Understanding Fake News (from an Indie-Media-Perspective)

Gutes Video von Tim Pool (Youtube, Twitter, Patreon, Ex-Vice, Ex-Fusion), ein Erklärungsversuch von Fake News und hyperpartisan Websites aus Perspektive eines Indie-Medienmachers. Das meiste unterschreibe ich so.

The content that works online is hyperpartisan. And that means, young people who fit the mold, who believe in partisan content, to play to one side or the other, are going to get clicks. They're going to generate ad revenue, they're going to attract investors and the biggest media startups are going to be inherently one side or the other. And this is bad for everybody.

Because now we're seeing violence in the streets, we're seeing insane rhetoric between the left and the right and the problems in my opinion are only gonna get worse. My advice is to read, watch, listen to everything you can. […]

Many people have asked me: Have I ever been directed to produce content to fit a political ideology? And the answer is: Yes. […] Unfortunately I found that it's no longer the role of media to challenge preconceptions, to challenge the narrative. It's the goal of media to find people who'll click the link more than anyone else, so they can make money.

In dem Kontext ebenfalls dazu lesen: Eine neue Studie stellt fest, dass sich die politischen Haltungen älterer Menschen in Amerika, die weniger Social Media nutzen, schneller polarisieren, als die von jungen Menschen. Die Forscher haben dafür zwei Erklärungsansätze: „One is stuff that has nothing to do with media at all but is structural, like increasing income inequality. The second is non-digital media, and cable TV and talk radio in particular.“

Ich könnte mir nun vorstellen, dass ältere Menschen sich deshalb schneller polarisieren, da das (in den USA ohnehin schon immer mehr als scharfzüngige) Talk Radio auf die aufgeheizte Stimmung im Netz als Konkurrenz mit noch krasseren Shows reagierten. So kann man die „schnellere Polarisation der Alten“ zumindest teilweise als gesellschaftlichen Effekt lesen, als eine aufmerksamkeitsökonomische Reaktion des Medienmarkts auf Entwicklungen im Netz. Das ist aber natürlich reine Spekulation, ich verfolge Talk Radio nicht und weiß nicht, ob die noch schriller wurden in den letzten Jahren, in denen die Polarisation bei älteren Menschen zunahm. (Und die Daten der Wissenschaftler reichen leider nur bis 2012.)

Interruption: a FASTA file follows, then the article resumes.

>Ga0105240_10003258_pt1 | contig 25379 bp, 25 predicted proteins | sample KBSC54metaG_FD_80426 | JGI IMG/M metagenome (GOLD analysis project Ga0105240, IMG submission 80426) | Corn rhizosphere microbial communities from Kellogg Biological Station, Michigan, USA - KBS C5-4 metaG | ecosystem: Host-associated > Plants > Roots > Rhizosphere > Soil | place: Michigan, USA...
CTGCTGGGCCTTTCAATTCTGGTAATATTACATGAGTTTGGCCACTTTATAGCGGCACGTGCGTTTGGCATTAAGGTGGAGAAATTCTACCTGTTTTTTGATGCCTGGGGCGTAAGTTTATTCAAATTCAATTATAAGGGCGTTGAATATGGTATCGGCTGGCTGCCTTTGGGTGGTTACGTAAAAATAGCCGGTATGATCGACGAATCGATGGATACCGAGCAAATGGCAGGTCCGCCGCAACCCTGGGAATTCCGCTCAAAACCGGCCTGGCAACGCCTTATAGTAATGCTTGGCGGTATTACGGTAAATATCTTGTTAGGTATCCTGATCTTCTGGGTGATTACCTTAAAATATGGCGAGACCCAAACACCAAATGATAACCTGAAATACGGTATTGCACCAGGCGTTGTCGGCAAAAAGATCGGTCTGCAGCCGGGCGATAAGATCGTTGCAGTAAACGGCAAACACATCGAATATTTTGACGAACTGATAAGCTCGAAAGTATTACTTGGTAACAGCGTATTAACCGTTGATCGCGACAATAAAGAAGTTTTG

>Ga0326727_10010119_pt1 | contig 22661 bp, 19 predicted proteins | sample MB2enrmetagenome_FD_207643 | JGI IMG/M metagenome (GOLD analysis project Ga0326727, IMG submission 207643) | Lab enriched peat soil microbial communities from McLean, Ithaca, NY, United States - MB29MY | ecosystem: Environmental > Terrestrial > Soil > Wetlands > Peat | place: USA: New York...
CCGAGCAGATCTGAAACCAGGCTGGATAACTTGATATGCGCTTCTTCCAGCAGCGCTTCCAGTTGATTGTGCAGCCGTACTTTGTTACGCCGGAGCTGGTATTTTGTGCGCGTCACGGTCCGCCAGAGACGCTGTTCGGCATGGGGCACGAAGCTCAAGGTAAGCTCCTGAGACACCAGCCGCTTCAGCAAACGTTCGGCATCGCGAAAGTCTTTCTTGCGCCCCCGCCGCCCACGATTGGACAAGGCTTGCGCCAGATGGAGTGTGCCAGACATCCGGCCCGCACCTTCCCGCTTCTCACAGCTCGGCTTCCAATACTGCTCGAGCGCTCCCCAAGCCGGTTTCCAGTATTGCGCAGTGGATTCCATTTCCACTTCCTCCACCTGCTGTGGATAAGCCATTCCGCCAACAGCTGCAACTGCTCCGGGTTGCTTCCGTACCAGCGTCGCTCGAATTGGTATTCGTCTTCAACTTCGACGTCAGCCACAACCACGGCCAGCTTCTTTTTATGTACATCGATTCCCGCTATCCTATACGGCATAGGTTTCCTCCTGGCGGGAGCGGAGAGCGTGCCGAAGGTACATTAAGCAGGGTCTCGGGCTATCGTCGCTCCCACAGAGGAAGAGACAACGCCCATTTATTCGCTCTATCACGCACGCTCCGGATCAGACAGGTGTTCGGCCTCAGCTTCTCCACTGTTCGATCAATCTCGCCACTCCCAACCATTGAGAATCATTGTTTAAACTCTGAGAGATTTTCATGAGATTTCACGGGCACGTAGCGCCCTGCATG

Vox.com: Something is breaking American politics, but it's not social media

More than a third of talk radio listeners are over age 65, and half of Fox News’s audience is over age 68. As bad as getting your news from Facebook can be, it’s often far better than relying on Fox News or Rush Limbaugh.

The authors’ data only goes until 2012, so it can’t tell us much about the 2016 election. But even though Trump’s use of Twitter was remarkable, my guess is the main way it mattered was by setting the agenda for more traditional news outlets, particularly cable news and talk radio. Remember, it was seniors — only 6 percent of whom use Twitter — who pushed Trump to the White House. He won 53 percent of voters ages 65 and over, but only 37 percent of voters ages 29 and younger. Trump is the Twitter-using president, not the president chosen by Twitter’s users.